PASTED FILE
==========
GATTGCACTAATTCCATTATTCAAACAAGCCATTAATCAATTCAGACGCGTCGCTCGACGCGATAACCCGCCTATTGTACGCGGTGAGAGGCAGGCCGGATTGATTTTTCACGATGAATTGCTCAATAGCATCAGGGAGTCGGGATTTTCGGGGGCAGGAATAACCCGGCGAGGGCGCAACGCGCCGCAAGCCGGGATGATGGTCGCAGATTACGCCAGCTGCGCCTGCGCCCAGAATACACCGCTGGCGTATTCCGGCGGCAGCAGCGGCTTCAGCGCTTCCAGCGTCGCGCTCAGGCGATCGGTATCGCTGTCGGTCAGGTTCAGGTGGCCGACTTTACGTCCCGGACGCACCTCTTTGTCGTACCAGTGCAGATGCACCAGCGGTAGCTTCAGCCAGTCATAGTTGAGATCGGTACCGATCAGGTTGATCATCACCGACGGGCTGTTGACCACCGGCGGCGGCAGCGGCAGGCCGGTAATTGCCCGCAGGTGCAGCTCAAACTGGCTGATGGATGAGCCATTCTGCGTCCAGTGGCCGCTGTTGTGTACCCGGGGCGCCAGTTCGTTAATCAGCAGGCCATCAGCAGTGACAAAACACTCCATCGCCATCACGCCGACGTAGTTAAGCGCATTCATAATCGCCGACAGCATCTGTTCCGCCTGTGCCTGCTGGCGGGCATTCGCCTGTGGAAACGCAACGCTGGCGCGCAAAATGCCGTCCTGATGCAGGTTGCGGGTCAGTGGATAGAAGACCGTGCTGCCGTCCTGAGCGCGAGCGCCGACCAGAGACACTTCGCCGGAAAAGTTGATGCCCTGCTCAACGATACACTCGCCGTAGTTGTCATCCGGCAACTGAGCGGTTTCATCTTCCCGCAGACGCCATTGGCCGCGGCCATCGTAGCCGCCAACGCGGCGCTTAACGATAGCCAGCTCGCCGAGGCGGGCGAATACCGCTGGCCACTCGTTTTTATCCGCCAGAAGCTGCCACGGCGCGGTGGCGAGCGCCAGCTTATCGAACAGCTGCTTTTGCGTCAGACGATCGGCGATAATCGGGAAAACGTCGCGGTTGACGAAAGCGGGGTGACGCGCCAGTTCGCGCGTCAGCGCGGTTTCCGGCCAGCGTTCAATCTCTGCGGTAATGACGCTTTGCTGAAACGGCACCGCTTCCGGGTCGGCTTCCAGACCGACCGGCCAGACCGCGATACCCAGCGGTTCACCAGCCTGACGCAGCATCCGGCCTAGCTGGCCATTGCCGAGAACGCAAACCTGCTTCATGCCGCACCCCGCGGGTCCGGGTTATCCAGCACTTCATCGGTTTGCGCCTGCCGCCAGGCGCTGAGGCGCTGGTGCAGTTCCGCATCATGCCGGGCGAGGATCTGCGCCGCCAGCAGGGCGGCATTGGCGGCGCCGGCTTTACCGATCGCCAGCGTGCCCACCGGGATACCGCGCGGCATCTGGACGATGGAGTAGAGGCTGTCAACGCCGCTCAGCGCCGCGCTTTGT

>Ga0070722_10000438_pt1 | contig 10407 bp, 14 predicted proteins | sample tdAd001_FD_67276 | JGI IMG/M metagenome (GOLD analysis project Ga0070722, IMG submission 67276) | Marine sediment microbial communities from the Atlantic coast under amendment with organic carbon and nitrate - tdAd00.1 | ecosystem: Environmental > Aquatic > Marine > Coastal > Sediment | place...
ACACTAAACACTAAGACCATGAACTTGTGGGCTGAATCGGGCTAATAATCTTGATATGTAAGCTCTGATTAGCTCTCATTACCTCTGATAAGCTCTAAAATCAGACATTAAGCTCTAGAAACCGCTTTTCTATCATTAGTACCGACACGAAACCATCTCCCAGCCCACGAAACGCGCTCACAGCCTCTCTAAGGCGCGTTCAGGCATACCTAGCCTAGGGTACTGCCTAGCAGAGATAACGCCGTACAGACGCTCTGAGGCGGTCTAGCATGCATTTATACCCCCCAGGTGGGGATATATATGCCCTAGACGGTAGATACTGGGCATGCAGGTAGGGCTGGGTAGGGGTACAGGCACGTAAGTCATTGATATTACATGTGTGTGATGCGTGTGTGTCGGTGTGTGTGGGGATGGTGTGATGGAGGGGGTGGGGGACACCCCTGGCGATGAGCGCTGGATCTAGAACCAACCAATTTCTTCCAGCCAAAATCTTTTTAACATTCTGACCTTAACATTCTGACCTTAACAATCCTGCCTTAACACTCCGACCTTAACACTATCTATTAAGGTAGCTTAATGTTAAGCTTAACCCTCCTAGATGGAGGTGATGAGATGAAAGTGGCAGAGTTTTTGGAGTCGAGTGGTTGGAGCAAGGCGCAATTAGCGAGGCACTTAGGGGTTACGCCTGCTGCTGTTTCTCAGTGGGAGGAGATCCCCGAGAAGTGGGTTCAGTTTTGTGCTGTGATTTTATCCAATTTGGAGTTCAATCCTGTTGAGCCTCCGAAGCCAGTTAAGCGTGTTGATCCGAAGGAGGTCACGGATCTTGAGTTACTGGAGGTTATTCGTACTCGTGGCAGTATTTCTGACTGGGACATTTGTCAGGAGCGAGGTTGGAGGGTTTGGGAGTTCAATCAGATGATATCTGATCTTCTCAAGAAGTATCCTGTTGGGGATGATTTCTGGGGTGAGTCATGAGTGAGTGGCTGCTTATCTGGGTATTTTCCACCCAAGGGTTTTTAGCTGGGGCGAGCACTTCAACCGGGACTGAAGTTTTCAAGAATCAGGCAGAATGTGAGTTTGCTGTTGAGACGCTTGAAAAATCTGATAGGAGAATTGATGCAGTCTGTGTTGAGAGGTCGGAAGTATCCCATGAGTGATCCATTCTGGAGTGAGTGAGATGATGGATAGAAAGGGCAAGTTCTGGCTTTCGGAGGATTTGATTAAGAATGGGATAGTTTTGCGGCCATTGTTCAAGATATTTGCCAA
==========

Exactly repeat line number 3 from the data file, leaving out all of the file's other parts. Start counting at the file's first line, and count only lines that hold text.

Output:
ACACTAAACACTAAGACCATGAACTTGTGGGCTGAATCGGGCTAATAATCTTGATATGTAAGCTCTGATTAGCTCTCATTACCTCTGATAAGCTCTAAAATCAGACATTAAGCTCTAGAAACCGCTTTTCTATCATTAGTACCGACACGAAACCATCTCCCAGCCCACGAAACGCGCTCACAGCCTCTCTAAGGCGCGTTCAGGCATACCTAGCCTAGGGTACTGCCTAGCAGAGATAACGCCGTACAGACGCTCTGAGGCGGTCTAGCATGCATTTATACCCCCCAGGTGGGGATATATATGCCCTAGACGGTAGATACTGGGCATGCAGGTAGGGCTGGGTAGGGGTACAGGCACGTAAGTCATTGATATTACATGTGTGTGATGCGTGTGTGTCGGTGTGTGTGGGGATGGTGTGATGGAGGGGGTGGGGGACACCCCTGGCGATGAGCGCTGGATCTAGAACCAACCAATTTCTTCCAGCCAAAATCTTTTTAACATTCTGACCTTAACATTCTGACCTTAACAATCCTGCCTTAACACTCCGACCTTAACACTATCTATTAAGGTAGCTTAATGTTAAGCTTAACCCTCCTAGATGGAGGTGATGAGATGAAAGTGGCAGAGTTTTTGGAGTCGAGTGGTTGGAGCAAGGCGCAATTAGCGAGGCACTTAGGGGTTACGCCTGCTGCTGTTTCTCAGTGGGAGGAGATCCCCGAGAAGTGGGTTCAGTTTTGTGCTGTGATTTTATCCAATTTGGAGTTCAATCCTGTTGAGCCTCCGAAGCCAGTTAAGCGTGTTGATCCGAAGGAGGTCACGGATCTTGAGTTACTGGAGGTTATTCGTACTCGTGGCAGTATTTCTGACTGGGACATTTGTCAGGAGCGAGGTTGGAGGGTTTGGGAGTTCAATCAGATGATATCTGATCTTCTCAAGAAGTATCCTGTTGGGGATGATTTCTGGGGTGAGTCATGAGTGAGTGGCTGCTTATCTGGGTATTTTCCACCCAAGGGTTTTTAGCTGGGGCGAGCACTTCAACCGGGACTGAAGTTTTCAAGAATCAGGCAGAATGTGAGTTTGCTGTTGAGACGCTTGAAAAATCTGATAGGAGAATTGATGCAGTCTGTGTTGAGAGGTCGGAAGTATCCCATGAGTGATCCATTCTGGAGTGAGTGAGATGATGGATAGAAAGGGCAAGTTCTGGCTTTCGGAGGATTTGATTAAGAATGGGATAGTTTTGCGGCCATTGTTCAAGATATTTGCCAA